import

false | string

The provided module that should be placed in the shared scope. This provided module also acts as fallback module if no shared module is found in the shared scope or version isn’t valid. (The value for this hint defaults to the property name.)

packageName

string

The package name that is used to determine required version from description file. This is only needed when the package name can’t be automatically determined from request.

requiredVersion

false | string

The required version of the package. It accepts semantic versioning. For example, "^1.2.3".

shareKey

string

The requested shared module is looked up under this key from the shared scope.

shareScope

string

The name of the shared scope.

singleton

boolean

This hint only allows a single version of the shared module in the shared scope (disabled by default). Some libraries use a global internal state (e.g. react, react-dom). Thus, it is critical to have only one instance of the library running at a time.

In cases where there are multiple versions of the same dependency in the shared scope, the highest semantic version is used.

strictVersion

boolean

The strictVersion property plays a crucial role in managing shared modules. If strictVersion is set to true, the shared module won’t be used unless the version is valid. In such cases, singleton or modules without fallback will throw an error, otherwise the fallback module is used.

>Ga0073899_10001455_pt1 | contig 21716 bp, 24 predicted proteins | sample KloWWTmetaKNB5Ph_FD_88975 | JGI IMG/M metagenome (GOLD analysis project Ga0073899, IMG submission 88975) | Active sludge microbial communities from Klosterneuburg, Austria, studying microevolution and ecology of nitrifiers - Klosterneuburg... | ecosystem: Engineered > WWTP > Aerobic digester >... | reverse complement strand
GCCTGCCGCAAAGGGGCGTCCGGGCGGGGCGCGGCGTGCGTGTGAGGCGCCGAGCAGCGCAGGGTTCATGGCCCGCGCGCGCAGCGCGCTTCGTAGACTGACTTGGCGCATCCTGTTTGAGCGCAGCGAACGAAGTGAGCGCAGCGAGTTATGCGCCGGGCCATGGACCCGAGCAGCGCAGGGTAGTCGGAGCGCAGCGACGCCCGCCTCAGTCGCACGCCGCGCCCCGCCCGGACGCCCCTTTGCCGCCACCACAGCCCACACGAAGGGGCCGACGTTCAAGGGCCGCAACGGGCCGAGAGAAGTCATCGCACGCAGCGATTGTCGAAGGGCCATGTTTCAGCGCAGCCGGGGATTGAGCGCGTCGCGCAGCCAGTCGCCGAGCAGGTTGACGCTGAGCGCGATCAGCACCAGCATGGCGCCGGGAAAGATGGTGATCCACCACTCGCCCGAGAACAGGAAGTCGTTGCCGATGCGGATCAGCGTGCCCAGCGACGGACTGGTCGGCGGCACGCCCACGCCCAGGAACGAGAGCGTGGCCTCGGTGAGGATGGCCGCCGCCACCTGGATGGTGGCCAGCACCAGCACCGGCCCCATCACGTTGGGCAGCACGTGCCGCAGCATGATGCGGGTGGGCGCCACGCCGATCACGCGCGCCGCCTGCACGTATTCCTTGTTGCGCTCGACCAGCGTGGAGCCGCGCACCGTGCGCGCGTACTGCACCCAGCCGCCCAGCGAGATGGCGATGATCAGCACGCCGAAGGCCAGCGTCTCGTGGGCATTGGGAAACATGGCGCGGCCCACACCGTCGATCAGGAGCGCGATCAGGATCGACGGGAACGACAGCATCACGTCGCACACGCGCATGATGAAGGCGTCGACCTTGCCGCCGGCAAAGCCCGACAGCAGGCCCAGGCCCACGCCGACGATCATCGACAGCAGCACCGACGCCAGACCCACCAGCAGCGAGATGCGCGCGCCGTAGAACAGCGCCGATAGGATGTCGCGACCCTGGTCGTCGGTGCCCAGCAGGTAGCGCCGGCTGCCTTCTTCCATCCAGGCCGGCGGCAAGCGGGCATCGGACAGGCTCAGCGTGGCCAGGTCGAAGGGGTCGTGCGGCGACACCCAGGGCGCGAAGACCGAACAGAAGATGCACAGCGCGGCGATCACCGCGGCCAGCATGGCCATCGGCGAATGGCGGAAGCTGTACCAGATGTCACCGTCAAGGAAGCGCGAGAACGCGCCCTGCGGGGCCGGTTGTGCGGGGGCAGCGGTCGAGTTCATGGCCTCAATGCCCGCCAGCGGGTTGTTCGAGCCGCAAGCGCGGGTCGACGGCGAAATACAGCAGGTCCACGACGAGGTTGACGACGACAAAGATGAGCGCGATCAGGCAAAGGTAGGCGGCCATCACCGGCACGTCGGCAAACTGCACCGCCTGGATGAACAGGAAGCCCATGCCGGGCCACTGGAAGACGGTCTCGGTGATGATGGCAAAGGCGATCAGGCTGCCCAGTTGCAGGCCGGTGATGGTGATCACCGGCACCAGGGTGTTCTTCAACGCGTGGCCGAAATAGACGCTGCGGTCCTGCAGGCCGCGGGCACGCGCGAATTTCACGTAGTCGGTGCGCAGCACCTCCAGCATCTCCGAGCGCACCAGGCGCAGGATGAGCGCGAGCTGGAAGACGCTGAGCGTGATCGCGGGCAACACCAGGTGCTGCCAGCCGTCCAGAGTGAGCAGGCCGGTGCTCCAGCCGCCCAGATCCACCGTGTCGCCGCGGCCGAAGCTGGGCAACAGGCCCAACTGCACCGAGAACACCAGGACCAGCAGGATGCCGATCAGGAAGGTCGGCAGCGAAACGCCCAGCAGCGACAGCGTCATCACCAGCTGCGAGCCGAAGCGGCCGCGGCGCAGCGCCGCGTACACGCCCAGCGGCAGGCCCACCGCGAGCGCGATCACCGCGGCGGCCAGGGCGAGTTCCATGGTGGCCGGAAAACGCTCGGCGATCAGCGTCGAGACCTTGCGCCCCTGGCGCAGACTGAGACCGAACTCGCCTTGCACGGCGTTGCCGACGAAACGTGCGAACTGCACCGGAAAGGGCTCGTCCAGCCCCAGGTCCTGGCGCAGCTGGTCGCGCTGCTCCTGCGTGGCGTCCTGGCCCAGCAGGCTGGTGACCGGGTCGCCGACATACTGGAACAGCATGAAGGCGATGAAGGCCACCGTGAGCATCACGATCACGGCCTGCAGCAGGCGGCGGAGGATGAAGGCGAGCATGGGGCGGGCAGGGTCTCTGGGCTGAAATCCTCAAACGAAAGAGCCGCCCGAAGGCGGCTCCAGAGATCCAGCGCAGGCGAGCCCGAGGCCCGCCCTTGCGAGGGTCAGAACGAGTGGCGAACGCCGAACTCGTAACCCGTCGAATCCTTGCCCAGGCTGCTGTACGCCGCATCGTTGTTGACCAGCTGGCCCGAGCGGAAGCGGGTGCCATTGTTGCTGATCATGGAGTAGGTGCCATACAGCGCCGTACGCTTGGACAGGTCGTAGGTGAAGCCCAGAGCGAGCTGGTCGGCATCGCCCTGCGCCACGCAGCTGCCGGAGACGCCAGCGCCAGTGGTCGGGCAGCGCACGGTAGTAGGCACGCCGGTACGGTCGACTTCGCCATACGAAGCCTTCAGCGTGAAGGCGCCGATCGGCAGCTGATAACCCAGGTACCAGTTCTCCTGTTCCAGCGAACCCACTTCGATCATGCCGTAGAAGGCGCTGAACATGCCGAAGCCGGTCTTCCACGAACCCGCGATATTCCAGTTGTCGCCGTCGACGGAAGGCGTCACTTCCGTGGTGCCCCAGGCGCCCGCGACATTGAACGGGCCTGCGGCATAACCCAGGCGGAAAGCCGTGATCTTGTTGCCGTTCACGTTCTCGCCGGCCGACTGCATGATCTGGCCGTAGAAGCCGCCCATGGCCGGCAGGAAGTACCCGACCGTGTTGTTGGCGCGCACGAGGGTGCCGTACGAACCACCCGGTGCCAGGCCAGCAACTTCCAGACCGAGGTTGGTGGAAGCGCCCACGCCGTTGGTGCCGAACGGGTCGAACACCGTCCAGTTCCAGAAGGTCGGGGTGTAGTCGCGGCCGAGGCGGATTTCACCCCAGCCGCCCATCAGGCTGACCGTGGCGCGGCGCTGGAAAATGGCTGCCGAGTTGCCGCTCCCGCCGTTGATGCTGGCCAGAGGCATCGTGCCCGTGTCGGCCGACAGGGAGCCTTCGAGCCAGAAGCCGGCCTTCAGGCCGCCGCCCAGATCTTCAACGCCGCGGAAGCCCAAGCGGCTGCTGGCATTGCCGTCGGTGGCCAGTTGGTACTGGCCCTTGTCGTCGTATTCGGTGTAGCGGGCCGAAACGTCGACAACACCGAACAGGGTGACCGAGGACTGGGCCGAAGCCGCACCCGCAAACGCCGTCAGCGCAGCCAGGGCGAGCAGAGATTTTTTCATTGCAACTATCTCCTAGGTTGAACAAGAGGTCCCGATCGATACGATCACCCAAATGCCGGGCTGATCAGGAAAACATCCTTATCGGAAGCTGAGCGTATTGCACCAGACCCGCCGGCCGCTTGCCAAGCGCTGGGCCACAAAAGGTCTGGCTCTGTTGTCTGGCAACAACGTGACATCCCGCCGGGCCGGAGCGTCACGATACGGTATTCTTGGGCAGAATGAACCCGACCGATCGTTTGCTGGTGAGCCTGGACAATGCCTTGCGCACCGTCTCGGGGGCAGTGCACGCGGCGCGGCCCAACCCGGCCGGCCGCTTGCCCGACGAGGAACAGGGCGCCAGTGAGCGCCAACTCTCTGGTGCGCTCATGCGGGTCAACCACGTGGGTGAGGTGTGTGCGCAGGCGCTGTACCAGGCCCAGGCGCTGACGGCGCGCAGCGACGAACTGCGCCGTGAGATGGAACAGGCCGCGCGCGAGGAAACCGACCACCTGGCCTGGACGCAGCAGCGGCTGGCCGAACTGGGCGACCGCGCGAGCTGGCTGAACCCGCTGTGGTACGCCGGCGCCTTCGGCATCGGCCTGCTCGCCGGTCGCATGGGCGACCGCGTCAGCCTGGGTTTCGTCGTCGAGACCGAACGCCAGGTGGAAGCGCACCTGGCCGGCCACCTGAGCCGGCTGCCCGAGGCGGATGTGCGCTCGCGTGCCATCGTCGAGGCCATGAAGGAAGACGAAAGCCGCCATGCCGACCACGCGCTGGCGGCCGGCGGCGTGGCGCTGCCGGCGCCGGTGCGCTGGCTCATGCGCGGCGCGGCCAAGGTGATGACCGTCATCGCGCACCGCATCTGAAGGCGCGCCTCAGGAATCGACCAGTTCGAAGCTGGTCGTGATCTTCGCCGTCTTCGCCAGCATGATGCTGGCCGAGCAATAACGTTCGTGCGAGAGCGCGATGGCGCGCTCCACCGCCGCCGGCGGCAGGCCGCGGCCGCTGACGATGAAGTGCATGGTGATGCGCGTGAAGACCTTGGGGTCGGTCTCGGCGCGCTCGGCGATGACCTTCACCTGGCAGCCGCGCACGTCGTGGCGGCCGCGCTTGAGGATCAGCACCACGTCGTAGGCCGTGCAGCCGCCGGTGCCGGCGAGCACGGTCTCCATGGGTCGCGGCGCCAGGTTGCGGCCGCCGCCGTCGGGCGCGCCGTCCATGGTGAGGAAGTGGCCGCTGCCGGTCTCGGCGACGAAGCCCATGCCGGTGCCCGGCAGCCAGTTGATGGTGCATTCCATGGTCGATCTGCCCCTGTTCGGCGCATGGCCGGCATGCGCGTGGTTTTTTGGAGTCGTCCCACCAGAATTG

When a fallback module is provided, it is recommended to set strictVersion to true as it will ensure that the shared module is only used if its version is valid. If the shared module’s version is not valid, then the fallback module will be used instead, providing a safe fallback mechanism.

version

false | string

The version of the provided module. It allows webpack to replace lower matching versions, but not higher.

By default, Webpack uses the version from the package.json file of the dependency.

Example Scenarios

Here are a few examples that illustrate the various possibilities:
// Example 1: Always use the higher version found
shared: ["react"]
// Example 2: Use the highest moment version that is >= 2.20 and < 3
shared: {
  "moment": "^2.20.0"
}
// Example 3: Use the shared version, but print a warning when the shared react is < 16.7 or >= 17
shared: {
  "react": {